Fast forward 3 years, we're all told to stay in our homes for the foreseeable future, everyone who works in an office is told to work from home indefinitely and life as we knew it got completely turned upside down.
When my husband suggested we sell our house in Jersey City and move to the house upstate house permanently (at least semi-permanently) I jumped at the chance.
2. The state of the world made having an in-person "experience" business a whole lot harder. When covid hit our area in March of 2020, our lives and the lives of everyone in the area changed forever. The Tri-State area was immediately clobbered over the head with the Covid-19 virus and people took it SERIOUSLY. Almost everyone I knew knew someone who had the virus, someone who died from the virus, knew someone who lost their job due to the virus and knew someone working in the medical professional deal with the horrors of the virus. It was a very scary time in the beginning and people stopped leaving their houses and doing the normal things they did.
My sewing studio was forced by the city of Hoboken to close our doors on March 13th 202. And due to a state mandate we weren't allowed to open again until July 6th, 2020.
I was a seasoned enough business owner to know that I needed to come up with some alternative revenue streams and I managed to do that making and selling face masks, as well as moving all our sewing classes online.
Immediately we saw that the online classes were not going to be the same as hosting in person sewing classes, but we also saw right away that people definitely could learn to sew (and pretty well, I might add) on a zoom call. I took my own business advice at the time and I made my online kids sewing classes 100% free so I could learn how to teach them properly and get better at it before I started charging. By far, that was the best thing I think I could have done at the time. The classes I was teaching online gave me a purpose at a really dark and scary time, and at the same time, I learned what worked and didn't work in teaching sewing classes on video.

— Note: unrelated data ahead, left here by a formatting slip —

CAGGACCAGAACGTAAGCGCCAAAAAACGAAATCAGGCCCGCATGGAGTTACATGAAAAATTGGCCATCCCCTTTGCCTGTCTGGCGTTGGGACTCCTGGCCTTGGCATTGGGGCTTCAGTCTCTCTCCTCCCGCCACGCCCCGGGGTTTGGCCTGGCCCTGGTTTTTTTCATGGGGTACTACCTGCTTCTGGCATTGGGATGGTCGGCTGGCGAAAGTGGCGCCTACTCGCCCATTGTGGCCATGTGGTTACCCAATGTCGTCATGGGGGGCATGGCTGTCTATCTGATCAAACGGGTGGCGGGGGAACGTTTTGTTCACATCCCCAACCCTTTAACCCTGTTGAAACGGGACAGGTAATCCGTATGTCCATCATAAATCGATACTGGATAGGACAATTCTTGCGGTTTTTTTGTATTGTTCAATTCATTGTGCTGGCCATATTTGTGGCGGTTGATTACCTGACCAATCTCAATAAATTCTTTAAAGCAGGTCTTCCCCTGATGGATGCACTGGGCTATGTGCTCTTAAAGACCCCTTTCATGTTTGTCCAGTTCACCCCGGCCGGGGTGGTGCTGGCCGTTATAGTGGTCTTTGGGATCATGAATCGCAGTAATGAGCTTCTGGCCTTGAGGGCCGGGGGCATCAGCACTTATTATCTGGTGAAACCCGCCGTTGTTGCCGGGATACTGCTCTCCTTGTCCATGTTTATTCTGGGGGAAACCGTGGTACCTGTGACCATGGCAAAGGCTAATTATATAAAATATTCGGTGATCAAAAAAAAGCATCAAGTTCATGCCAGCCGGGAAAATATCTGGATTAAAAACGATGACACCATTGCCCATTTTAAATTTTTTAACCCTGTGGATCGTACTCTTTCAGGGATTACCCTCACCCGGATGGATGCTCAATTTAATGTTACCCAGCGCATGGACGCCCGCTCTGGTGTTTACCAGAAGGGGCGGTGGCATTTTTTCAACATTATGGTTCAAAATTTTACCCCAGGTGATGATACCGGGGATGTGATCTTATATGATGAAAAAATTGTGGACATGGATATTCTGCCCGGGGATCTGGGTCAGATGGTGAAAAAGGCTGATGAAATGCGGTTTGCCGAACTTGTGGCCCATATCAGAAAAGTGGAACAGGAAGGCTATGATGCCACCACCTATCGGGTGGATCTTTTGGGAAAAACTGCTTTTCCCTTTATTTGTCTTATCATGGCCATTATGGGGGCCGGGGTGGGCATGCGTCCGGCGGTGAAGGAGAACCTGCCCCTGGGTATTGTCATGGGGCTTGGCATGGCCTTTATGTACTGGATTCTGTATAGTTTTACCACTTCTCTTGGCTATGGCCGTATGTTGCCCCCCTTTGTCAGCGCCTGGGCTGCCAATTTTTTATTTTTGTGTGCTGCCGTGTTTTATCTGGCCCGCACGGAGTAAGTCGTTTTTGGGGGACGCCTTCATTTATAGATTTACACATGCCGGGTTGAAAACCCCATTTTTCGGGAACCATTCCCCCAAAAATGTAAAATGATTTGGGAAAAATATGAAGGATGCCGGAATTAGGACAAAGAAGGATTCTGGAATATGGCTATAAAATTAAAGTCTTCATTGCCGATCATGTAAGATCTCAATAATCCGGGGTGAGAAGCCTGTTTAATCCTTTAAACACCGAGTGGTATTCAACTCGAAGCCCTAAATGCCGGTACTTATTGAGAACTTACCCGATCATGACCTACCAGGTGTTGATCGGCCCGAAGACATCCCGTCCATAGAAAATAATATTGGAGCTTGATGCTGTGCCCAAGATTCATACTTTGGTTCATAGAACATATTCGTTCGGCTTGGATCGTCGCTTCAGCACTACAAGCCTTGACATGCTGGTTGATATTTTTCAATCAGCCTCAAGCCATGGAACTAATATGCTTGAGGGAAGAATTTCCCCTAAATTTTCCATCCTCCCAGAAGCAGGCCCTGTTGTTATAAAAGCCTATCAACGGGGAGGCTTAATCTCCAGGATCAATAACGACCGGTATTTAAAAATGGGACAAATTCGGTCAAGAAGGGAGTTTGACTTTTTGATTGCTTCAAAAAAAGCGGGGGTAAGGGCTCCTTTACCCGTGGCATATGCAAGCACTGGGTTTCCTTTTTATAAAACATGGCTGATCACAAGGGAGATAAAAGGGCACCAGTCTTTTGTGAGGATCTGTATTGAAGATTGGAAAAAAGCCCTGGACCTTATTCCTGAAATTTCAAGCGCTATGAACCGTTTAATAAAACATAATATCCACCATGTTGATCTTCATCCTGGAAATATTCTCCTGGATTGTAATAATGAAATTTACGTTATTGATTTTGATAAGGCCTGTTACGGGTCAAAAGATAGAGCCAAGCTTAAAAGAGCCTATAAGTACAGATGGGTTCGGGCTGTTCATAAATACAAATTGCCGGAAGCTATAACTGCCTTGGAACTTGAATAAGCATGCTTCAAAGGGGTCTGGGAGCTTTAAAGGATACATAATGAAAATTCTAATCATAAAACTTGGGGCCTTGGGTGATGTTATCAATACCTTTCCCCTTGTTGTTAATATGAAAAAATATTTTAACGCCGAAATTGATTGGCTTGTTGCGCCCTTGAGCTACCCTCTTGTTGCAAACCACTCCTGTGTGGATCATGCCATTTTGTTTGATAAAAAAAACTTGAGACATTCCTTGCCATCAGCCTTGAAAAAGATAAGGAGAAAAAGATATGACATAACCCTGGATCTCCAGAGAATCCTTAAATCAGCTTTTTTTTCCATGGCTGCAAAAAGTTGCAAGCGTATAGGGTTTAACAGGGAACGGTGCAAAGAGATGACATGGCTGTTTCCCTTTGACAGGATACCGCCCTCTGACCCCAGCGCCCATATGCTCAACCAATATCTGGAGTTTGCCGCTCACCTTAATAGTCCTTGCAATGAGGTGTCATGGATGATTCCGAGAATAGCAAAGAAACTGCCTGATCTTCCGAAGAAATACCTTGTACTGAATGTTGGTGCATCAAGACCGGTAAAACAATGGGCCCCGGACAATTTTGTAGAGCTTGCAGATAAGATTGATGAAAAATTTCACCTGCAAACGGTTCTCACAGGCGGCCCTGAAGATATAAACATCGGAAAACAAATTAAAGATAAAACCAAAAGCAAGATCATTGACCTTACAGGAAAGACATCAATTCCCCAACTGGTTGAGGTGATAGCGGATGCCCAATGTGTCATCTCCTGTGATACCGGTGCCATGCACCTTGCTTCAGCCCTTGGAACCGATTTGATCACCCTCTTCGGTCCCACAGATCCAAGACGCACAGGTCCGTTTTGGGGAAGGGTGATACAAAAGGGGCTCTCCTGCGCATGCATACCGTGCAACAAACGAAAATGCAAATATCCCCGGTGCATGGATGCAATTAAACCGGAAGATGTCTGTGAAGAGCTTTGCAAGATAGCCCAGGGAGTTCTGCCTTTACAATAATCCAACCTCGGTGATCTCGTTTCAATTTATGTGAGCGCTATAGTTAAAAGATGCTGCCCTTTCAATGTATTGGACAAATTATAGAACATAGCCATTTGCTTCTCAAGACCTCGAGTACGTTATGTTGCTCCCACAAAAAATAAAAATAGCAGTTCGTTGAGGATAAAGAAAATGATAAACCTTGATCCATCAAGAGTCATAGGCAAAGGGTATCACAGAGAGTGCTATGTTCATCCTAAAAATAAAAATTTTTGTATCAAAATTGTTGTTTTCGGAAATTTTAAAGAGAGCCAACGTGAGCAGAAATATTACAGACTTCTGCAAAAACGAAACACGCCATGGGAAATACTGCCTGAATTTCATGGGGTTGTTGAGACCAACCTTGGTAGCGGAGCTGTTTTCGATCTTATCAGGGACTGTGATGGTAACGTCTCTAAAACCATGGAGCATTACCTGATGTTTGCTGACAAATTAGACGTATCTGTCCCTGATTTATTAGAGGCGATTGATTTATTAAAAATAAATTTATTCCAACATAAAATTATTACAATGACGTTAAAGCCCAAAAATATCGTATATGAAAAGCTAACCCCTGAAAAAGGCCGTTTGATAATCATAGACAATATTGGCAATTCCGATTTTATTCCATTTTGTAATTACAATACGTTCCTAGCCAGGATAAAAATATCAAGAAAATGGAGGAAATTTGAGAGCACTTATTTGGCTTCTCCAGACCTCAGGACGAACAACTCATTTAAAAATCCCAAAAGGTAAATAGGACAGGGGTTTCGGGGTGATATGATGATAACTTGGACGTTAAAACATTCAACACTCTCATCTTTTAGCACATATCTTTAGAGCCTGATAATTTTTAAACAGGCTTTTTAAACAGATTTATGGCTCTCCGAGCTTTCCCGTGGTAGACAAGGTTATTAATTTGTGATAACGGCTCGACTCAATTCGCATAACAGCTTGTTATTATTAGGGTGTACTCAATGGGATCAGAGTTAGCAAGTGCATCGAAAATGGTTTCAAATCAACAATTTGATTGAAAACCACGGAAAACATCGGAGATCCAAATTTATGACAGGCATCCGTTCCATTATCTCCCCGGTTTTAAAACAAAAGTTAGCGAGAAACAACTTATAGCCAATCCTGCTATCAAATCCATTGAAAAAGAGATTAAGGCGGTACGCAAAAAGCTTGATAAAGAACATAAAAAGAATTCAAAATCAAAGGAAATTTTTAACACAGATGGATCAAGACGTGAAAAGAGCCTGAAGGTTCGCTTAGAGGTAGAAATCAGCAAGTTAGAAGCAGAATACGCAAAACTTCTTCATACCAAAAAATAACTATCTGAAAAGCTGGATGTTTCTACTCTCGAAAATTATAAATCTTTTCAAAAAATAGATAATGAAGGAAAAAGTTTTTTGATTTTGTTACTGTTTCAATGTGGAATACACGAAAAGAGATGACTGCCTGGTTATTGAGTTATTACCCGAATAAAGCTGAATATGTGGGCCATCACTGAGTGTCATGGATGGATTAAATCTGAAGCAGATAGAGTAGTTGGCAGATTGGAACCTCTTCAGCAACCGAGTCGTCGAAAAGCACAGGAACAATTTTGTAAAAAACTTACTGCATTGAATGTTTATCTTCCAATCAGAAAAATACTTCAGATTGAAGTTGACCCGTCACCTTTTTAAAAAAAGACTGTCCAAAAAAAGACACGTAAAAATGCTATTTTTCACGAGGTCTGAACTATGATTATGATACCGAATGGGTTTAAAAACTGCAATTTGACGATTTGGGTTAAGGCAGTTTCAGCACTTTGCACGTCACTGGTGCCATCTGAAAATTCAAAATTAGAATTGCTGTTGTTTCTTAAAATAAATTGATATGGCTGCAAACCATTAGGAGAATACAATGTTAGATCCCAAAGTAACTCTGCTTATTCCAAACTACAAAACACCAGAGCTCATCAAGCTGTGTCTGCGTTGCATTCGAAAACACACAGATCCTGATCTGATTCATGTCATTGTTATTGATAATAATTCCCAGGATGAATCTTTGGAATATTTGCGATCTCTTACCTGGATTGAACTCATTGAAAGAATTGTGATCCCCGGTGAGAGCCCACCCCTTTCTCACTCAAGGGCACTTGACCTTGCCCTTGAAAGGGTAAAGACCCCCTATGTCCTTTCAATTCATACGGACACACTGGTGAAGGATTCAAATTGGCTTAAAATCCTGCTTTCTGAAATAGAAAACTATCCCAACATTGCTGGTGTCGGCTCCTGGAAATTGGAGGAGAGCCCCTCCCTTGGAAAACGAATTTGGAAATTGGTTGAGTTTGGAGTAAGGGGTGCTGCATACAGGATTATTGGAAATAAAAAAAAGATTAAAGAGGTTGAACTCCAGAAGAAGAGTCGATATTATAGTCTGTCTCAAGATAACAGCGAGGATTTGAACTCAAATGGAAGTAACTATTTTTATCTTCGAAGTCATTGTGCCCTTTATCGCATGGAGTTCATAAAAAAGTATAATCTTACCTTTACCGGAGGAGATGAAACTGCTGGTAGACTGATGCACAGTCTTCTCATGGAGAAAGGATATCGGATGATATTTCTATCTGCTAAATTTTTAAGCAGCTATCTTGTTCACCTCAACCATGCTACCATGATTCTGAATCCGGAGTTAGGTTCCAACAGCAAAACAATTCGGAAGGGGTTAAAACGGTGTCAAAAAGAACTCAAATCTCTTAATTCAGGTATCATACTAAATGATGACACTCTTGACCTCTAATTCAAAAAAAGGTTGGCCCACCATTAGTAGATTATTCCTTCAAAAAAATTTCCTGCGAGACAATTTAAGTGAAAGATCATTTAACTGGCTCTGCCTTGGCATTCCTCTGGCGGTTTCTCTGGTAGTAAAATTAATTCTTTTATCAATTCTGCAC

As we began to get better at teaching our sewing classes online, I started to see that my dream of living somewhere else could possibly be a reality by continuing to teach sewing classes on Zoom, pandemic or not.
And the 2 really huge bonuses would be:
A.) No one wold have to deal with finding a parking place (my studio and the entire city of Hoboken was notorious for having zero parking places and that alone would often deter people from coming to take a class at my studio) and
B.) Teaching on zoom would allow me to reach way more people in my quest to teach the world to sew.
I will definitely miss having my physical sewing studio in Hoboken.
I'll miss seeing kids grow up in my community.
I'll miss hosting Girl Scout events and seeing kids blow out the candles at their sewing birthday party.
I'll miss making new friends in my town because they came to one of my sewing classes.
I'll miss walking over to someones project and quickly fixing their mistake myself.
And I'll miss threading my youngest sewing students needles for them in person.
But I'm extremely excited about what the future holds for Hipstitch Academy in 2021.